Guest post by Ordnance Survey’s Gwyn Hughes-Jones
This walk uses OS Explorer Map - 388 Lochnagar, Glen Muick and Glen Clova.
This is a great walk taking in 2 of the most easterly Munros: Driesh (947m) and Mayar (928m). These 2 Munros lie just inside the Cairngorms National Park in the Angus glens. The 2 hills are typical of many in the Cairngorms with a pudding shape and grassy slopes. They are ideal for beginners to hill walking and dog walkers, and are easily accessible from Dundee.
This walk starts from the Forestry Commision car park at NO 282 761. The car park is situated at the Glen Doll visitor centre and is a reasonable £2 for all day parking. Sadly the visitor centre does not appear to have a café so no bacon rolls to start the walk(!), but they do have toilets!
Continue reading 'Munro bagging – Driesh and Mayar'»
This walk uses OS Explorer Map 365 – The Trossachs.
This 8 mile (13KM) walk takes in 2 Munros: Ben Vorlich (985m) and Stuc a’ Chroin (975m). This is a great route which encorporates 2 iconic Scottish Mountains; there is an easy path up to BenVorlich , then a scramble up to Stuc a’ Chroin, and another easy path back down. These Munros are very accessible and there are routes available to suit all abilities, including options that miss out the tricky scramble to Stuc a’ Chroin.
The walk starts out at Ardvorlich House (NN 629 230). There is ample parking available along the grass verge of the approach road to the House.
Follow the track from Ardvorlich House for 2km as it meanders steadily up Glen Vorlich following the route of the Ardvorlich Burn. At this point you reach a footbridge across the Allt a’Choire Bhuidhe, follow the path for just over 2km as it gains height and ascends the shoulder of Sgiath nam Tarmachan towards the top of Ben Vorlich. The path does get a little bit steeper as you approach the top.
Continue reading 'Munro bagging – Ben Vorlich and Stuc a’ Chroin'»
Guest blog by Ordnance Survey’s Gwyn Hughes-Jones
This walk starts from the car park in Inverar at NN666 482 and uses OS Explorer Map 378. The car park is on the left hand side of the road just before the telephone box. Before setting out, it is worth checking the Hill phones website which provides information on any deer stalking in the area: http://www.snh.org.uk/hillphones/.
This walk is 12 miles long and takes in four Munros in Glen Lyon: Carn Gorm (1028m), Meall Garbh (968m), Carn Mairg (1041m) and Meall nan Aighean (981m).
From the car park, cross the road and take the track to the left of the barn: this meanders through the forest for 300m. (Watch out for the rather high stiles with no protection.)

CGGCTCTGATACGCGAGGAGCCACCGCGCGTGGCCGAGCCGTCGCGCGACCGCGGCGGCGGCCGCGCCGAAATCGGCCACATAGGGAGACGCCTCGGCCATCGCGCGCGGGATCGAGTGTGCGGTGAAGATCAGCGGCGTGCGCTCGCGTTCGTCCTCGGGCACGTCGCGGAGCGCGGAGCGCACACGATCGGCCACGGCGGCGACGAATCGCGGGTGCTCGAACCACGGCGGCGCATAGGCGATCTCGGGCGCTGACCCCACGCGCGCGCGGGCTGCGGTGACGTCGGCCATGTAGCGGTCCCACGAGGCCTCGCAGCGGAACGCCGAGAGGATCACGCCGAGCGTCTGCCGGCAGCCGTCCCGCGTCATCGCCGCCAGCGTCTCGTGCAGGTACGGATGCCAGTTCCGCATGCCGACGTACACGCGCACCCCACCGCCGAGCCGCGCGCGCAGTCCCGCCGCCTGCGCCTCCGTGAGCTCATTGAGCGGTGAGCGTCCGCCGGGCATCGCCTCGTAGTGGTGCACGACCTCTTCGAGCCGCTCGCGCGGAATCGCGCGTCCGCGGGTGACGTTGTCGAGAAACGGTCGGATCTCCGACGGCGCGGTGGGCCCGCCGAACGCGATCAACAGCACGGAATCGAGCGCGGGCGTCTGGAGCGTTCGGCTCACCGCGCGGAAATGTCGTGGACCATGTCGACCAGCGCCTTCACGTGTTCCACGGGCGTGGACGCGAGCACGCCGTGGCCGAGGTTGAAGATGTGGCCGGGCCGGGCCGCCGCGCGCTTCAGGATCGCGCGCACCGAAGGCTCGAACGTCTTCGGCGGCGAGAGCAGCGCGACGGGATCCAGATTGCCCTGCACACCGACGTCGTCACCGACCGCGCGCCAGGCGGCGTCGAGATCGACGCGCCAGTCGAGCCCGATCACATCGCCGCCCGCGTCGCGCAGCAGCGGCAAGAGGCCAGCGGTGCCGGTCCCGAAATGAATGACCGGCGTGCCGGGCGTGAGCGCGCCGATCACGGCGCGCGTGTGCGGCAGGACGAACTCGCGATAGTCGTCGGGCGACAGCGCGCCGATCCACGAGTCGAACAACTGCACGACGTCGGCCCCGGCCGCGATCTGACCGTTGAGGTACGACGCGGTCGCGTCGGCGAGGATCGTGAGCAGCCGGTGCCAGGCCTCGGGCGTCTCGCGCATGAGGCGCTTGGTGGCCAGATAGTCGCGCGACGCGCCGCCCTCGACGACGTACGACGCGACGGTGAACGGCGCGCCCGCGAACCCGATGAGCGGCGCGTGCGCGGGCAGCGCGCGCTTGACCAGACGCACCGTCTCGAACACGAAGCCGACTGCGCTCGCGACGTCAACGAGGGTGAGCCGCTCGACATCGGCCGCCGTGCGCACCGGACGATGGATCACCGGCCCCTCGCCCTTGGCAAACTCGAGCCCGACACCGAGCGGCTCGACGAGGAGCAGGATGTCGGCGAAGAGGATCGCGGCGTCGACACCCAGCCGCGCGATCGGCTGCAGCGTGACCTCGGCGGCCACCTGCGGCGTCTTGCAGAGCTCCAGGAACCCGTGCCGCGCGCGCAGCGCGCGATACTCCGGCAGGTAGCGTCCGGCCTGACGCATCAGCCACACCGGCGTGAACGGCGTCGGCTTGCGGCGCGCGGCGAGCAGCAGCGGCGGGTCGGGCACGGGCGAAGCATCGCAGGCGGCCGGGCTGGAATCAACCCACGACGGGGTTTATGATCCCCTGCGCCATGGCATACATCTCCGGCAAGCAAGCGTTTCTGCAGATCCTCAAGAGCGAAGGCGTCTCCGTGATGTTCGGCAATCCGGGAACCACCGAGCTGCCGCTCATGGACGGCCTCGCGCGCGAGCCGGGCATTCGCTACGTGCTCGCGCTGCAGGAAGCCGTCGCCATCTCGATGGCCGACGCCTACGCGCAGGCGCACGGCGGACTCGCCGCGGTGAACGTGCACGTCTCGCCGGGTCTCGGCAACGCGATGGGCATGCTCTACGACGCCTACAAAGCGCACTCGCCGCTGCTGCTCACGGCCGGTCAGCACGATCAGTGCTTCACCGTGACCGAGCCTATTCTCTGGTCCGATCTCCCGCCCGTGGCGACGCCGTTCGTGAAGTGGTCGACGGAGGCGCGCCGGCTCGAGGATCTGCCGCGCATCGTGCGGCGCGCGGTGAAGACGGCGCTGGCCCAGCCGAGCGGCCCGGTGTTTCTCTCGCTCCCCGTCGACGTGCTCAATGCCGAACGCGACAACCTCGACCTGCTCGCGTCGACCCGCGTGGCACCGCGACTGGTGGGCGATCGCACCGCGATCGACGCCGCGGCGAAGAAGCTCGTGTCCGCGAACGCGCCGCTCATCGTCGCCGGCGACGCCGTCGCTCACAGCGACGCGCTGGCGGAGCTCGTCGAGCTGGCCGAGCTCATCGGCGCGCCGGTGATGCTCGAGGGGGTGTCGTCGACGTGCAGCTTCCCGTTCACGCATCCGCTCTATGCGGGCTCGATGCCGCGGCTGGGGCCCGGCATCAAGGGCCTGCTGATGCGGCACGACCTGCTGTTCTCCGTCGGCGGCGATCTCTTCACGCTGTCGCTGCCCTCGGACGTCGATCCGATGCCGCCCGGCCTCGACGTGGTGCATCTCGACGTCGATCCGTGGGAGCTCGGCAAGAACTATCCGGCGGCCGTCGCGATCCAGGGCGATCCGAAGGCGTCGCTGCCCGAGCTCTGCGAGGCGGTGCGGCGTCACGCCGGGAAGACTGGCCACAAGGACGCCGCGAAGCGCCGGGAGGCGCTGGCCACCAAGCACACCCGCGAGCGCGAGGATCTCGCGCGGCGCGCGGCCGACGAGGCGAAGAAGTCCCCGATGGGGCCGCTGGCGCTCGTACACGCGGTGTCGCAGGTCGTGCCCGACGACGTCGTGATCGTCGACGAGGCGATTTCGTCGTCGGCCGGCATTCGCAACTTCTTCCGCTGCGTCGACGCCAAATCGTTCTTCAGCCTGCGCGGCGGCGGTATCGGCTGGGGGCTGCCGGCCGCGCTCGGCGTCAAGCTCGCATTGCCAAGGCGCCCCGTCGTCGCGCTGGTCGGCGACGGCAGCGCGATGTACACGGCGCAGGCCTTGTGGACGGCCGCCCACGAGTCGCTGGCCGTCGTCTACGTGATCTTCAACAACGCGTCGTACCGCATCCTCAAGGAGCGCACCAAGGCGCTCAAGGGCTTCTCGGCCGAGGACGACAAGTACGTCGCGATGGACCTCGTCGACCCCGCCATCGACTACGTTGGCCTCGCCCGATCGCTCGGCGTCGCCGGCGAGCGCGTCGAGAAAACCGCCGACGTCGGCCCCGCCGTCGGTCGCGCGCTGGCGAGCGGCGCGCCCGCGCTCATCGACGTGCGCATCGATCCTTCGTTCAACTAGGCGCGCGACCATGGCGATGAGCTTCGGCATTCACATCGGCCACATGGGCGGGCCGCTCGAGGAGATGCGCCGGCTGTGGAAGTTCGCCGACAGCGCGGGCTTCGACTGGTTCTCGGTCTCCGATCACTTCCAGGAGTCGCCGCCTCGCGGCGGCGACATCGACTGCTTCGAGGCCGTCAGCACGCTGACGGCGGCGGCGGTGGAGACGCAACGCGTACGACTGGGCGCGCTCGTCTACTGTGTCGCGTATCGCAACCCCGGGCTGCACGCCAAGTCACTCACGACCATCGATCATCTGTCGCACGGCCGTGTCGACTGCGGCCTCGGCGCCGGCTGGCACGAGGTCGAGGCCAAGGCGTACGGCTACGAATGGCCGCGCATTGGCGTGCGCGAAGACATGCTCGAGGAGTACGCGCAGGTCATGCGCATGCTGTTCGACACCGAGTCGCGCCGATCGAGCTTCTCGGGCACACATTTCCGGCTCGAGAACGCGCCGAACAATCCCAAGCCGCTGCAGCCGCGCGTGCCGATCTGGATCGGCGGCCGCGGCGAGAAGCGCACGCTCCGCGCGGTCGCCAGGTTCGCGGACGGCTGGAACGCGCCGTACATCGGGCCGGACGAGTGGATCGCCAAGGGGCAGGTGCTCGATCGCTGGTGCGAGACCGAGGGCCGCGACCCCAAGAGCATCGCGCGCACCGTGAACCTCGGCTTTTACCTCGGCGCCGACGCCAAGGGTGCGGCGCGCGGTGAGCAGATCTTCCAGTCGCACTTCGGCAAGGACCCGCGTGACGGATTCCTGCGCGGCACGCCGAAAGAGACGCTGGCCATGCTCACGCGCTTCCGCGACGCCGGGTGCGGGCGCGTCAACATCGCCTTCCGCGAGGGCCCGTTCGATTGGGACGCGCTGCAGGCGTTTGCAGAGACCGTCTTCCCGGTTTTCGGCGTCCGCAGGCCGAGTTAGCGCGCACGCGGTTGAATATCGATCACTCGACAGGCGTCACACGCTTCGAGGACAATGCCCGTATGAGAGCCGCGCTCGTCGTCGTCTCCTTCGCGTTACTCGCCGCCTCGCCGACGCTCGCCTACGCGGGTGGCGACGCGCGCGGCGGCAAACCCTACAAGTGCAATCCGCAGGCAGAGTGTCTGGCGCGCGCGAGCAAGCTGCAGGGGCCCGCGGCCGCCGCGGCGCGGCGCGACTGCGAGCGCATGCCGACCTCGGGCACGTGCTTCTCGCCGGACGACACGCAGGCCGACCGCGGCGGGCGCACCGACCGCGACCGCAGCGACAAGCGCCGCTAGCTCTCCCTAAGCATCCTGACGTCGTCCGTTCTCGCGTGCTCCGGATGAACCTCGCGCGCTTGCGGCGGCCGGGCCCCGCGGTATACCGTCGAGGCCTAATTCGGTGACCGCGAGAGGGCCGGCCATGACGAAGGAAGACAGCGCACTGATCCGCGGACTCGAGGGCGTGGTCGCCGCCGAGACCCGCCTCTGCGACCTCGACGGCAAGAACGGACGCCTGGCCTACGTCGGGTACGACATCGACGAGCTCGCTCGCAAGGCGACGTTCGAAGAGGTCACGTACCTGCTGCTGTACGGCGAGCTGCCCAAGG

Continue reading 'Munro bagging in Glen Lyon'»
Do you know your Wainwrights from your Hardys? You will after reading the blog today!
On your outdoor adventures have you come across people who claim to have “bagged” Wainwrights, Munros, Grahams or Peaks? Have you wondered what they were talking about? Today on the Ordnance Survey blog I aim to explain what they all mean! If you don’t know your Marilyns from your Munros or your Wainwrights from your Hardys – read on!
This term means – a hill walker / climber / mountaineer attempting to reach the summit of a collection of hills / peaks.
The collection of hills or peaks that are “bagged” could be one of the following …
These are all the Scottish hills / peaks that are over 3 000ft. The list on Munros was originally set by Sir Hugh Munro in 1891 but has since been revised by the Scottish Mountaineering Club. There are 283 Munros to be bagged with an additional 227 subsidiary Munro Tops listed that meet the height requirement but aren’t deemed to be separate enough from others to stand alone. Continue reading 'Bagging Munros, Peaks and the Wainwrights'»
For many, hiking in Great Britain goes hand in hand with a pint of ale in a country pub. Wherever you are in this country you are never far from an Inn serving cold beer and a ploughman’s! I recently read about the remotest pub in Britain being put up for sale so I thought I’d round up a few of the interesting, famous and ‘must visit’ pubs across the country. Whether you’re a hiker, cyclist or simply like to sample local ales, you should seek out the following pubs and hostelries.
The Old Forge – Inverie, Knoydart, Scotland.
This pub is the most remote in Great Britain and can only be access by an 18 mile hike over munros or a 7 mile sea crossing – but it’s well worth the journey. The pub started life as a smiddy’s forge before it became a workers social club. The pub is currently up for sale if you fancy becoming a publican in a pub that’s miles from anywhere!
Jamaica Inn – Bolventor, Cornwall
Made famous by Daphne du Maurier’s novel by the same name, this old coaching inn is now a museum and hotel where ghost hunters can learn about the smugglers that used to pass through. Bodmin Moor is close by, adding to the mystery and intrigue offered at this inn.
The Old Smith’s Arms – Godmanstone
This is said to be the smallest pub in Great Britain. The story goes that Charles II stopped at a blacksmiths forge where he asked the smithy for a glass of porter and granted him a license to sell beer and porter. The bar measures 20ft. x 10ft, perfect for a cosy pint after a winter walk!
The Old Smith's Arms - FreeFoto.com
Ye Olde Fighting Cocks – St Albans
One of several pubs that claim to be the oldest in Great Britain, this pub is currently in the Guiness Book of Records with some parts of the building dating back to the 11th century. It was originally used as a pigeon house which is why it has an interesting octagonal shape.
The Tan Hill Inn – Yorkshire
The Tan Hill Inn is on the Pennine Way and is Britain’s highest pub standing on a lonely spot 1,732ft above sea level. The pub is said to be haunted by Mrs Peacock who ran it for 40 years. It is surrounded by unspoilt moorland in the Yorkshire Dales.